Review - Metaltech: EarthSiege (DOS, 1994)

If you know the slightest thing about computer games you're well aware of the fact that PEOPLE WANT TO PLAY BIG ROBOT GAMES. The craze started well over a year ago when Activision announced its grandiose plans for MechWarrior 2. Dynamix quickly climbed aboard the "me too" bandwagon with its announcement of Metaltech: Battledrome. After a while Dynamix decided to put Battledrome on the shelf for a while and work on a similar game that could better compete with Activision's impending high-profile title. That turned into Metaltech: Earthsiege, a game that offered missions and campaigns instead of just the one-on-one skirmishes of Battledrome. Now Earthsiege is here and MechWarrior 2 is one of the all time vaporware champions. So Earthsiege will reap the rewards of being first out of the gate. Even with Mech 2's absence, it would be easy to discount Earthsiege as a quickly churned out knock-off. Easy, that is, until you've played it.

Earthsiege is one of those games that treads the line between action game and sim. The goal of the game is to make lots-o-carnage, but to do that you'll have to master the controls of a pretty sophisticated piece of hardware. You'll be piloting HERCs, gargantuan battle robots designed expressly for destroying Cybrids, which are computer controlled gargantuan battle robots designed expressly for destroying YOU. This isn't quite as simple as pointing a gun (rocket launcher, BFG, cellular phone) at a creepy scary monster and going blam-blam-blam. These things require you to control their movement, torso rotation, instrumentation, and weapon systems all at once in real-time combat. Toto, I don't think we're in Pac-Land anymore.

Control is obviously a big factor. The ideal setup for playing Earthsiege would be a full set of Thrustmaster products: FCS, WCS, and rudder pedals. Two joysticks would work fine as well. But for those of you who are neither fanatical nor rich enough to own $8000 worth of joysticks, Dynamix hasn't forgotten you. If you own a Thrustmaster FCS or CH Flightstick Pro with no other peripherals you'll do just fine. In these cases, the top button changes the control mode of the joystick. In movement mode the stick controls your throttle and direction; once you're more or less on course a click of a button allows you to angle your HERC's torso left and right and up and down, allowing you to target enemies and blow them into smoldering pieces of lawn sculpture. It takes a little getting used to, but once you play a training mission or two you should have little problem getting your HERC to behave.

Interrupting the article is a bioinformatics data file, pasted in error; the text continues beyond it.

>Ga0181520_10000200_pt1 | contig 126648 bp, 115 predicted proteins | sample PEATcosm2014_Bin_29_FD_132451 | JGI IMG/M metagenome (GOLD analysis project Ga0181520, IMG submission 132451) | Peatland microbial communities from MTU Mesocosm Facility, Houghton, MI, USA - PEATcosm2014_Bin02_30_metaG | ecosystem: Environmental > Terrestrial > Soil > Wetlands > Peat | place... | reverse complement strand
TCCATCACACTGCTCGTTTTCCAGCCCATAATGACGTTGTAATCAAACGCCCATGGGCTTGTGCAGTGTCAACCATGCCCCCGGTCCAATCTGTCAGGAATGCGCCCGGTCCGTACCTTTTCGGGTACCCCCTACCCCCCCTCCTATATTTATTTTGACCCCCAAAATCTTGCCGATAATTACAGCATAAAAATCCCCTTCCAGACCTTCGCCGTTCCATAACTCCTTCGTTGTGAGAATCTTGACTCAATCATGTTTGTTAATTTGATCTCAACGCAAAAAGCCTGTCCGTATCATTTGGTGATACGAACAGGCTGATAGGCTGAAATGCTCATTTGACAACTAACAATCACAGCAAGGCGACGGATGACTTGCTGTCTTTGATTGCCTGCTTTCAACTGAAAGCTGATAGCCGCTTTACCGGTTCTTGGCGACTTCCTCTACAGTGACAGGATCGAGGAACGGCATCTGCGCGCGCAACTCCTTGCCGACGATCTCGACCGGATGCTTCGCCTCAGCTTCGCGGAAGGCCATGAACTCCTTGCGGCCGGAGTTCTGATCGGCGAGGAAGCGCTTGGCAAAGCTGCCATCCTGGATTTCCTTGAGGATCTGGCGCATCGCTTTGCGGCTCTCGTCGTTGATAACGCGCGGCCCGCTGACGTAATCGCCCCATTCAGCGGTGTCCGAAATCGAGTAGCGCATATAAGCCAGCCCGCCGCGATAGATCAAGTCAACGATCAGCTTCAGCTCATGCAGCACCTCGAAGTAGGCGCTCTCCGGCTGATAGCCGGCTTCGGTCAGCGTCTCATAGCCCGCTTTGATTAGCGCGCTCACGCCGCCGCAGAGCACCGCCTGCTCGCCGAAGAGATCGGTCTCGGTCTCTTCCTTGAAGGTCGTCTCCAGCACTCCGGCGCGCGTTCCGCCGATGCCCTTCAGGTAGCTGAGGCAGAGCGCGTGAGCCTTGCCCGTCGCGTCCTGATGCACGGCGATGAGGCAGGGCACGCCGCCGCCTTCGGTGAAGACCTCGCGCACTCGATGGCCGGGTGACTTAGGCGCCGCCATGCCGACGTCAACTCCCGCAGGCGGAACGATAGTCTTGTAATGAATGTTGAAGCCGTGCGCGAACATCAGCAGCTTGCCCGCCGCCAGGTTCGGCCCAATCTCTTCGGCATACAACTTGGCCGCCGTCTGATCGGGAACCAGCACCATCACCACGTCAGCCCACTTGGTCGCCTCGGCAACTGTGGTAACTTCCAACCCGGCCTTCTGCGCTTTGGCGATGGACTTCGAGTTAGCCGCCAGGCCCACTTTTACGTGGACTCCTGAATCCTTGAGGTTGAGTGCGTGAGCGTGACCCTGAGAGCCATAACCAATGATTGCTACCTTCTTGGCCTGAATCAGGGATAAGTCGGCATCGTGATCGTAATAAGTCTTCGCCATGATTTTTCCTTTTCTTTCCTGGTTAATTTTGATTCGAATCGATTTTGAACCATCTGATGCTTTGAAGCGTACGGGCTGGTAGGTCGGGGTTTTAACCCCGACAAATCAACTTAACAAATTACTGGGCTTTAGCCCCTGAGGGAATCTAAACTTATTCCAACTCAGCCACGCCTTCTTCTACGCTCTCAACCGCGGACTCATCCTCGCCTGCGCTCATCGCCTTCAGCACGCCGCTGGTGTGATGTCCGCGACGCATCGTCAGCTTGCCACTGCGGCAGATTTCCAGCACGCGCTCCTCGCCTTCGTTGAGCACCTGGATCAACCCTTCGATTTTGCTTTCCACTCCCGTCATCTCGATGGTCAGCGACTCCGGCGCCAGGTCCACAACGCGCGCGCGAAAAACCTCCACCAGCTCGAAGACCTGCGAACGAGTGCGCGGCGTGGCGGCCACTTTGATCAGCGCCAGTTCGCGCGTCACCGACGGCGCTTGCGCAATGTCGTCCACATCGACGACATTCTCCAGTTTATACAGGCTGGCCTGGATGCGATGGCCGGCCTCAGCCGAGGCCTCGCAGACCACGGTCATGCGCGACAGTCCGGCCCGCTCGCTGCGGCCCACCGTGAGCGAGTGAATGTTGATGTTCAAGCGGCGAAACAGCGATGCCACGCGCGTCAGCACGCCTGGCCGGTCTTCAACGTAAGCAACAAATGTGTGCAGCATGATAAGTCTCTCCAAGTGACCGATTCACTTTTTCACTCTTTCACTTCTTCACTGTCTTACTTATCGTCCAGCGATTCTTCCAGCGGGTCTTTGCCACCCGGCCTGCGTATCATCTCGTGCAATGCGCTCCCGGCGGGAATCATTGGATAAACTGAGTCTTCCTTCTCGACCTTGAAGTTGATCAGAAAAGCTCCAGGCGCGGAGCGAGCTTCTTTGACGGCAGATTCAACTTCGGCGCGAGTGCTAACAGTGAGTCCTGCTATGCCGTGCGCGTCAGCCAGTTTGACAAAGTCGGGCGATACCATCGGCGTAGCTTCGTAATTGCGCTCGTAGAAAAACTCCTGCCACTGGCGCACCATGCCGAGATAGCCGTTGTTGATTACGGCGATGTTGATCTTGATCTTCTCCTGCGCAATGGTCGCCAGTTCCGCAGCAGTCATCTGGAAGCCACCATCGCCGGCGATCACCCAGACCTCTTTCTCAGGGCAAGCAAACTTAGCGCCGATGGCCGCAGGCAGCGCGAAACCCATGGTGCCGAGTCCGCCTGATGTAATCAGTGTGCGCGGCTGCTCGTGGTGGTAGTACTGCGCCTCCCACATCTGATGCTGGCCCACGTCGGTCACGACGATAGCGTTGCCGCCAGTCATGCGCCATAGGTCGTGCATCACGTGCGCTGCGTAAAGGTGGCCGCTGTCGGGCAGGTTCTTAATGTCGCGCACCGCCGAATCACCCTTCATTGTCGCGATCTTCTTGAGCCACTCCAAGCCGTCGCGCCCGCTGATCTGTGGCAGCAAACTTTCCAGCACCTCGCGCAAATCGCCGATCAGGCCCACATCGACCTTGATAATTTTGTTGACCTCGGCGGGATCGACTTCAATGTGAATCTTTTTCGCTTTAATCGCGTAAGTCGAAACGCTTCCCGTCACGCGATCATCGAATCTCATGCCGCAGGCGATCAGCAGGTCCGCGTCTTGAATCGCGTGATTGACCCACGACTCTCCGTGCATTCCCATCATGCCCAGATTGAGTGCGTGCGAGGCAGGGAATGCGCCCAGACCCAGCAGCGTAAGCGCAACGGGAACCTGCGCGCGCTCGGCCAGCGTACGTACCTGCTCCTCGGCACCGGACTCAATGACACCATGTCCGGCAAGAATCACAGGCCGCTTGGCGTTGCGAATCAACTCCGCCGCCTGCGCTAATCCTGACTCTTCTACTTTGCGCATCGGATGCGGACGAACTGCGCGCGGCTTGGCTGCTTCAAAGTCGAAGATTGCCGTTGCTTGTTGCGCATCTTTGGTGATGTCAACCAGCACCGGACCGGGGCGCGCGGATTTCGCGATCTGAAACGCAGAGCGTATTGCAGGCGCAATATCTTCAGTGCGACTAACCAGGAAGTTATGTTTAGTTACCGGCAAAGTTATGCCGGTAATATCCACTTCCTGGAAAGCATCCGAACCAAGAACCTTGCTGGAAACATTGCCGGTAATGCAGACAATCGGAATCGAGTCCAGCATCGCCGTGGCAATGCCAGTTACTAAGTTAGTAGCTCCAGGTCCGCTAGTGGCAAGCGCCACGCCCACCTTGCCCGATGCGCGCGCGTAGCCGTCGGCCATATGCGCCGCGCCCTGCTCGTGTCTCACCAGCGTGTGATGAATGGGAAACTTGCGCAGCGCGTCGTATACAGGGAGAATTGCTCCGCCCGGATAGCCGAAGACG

Although initially intimidating, the cockpit of a HERC is actually a fairly user-friendly place. There are sliders on the top and left side of the forward view screen which act as simple indicators of where your torso is facing in relation to the rest of your body. Above the top slider is a green triangle, which marks the direction of the next way point you need to go to. A multi-function display offers such useful information as radar, damage reports, and the physical status of your target. Your weapon systems are clearly laid out, allowing you to check their status at a glance. Occasionally it's awkward fumbling for the mouse or keyboard commands to toggle radar modes or turn target tracking on and off, but you have to expect a little bit of overkill when you're cruising around in a vehicle the size of the World Trade Center.

Which leads us to the best part of Earthsiege: cruising around and blowing stuff up. When the robotic fit hits the shan Earthsiege once again shines through with top-notch performance. It's pretty choppy on a 486SX/25, decent on a 33, and on a 66 or Pentium it's one bad mother of an action game. Enemy Cybrids jump out of the atmospheric hazing with startling speed and malice, with all guns blazing. Once you've mastered the control, combat is just the way you'd like it to be: slick, smooth, and frenetic as all hell. I especially liked the ability to target specific systems on a Cybrid – taking out a missile launcher or blowing off a leg and watching the thing collapse into a useless hulk in front of me. Dismemberment. Ah, the little things in life can be so rewarding.

If you're itching to play a big robot game, Earthsiege should be in your sweaty little hands right now. It's got great graphics and sound, extensively customizable control, and enough multi-person shoot-outs to make Quentin Tarentino break into an ear-to-ear grin. If you're steadfastly waiting for the Big M to arrive, don't. Earthsiege is here NOW, and it'll be your loss if you pass it by.

Play the demo for this game directly in your browser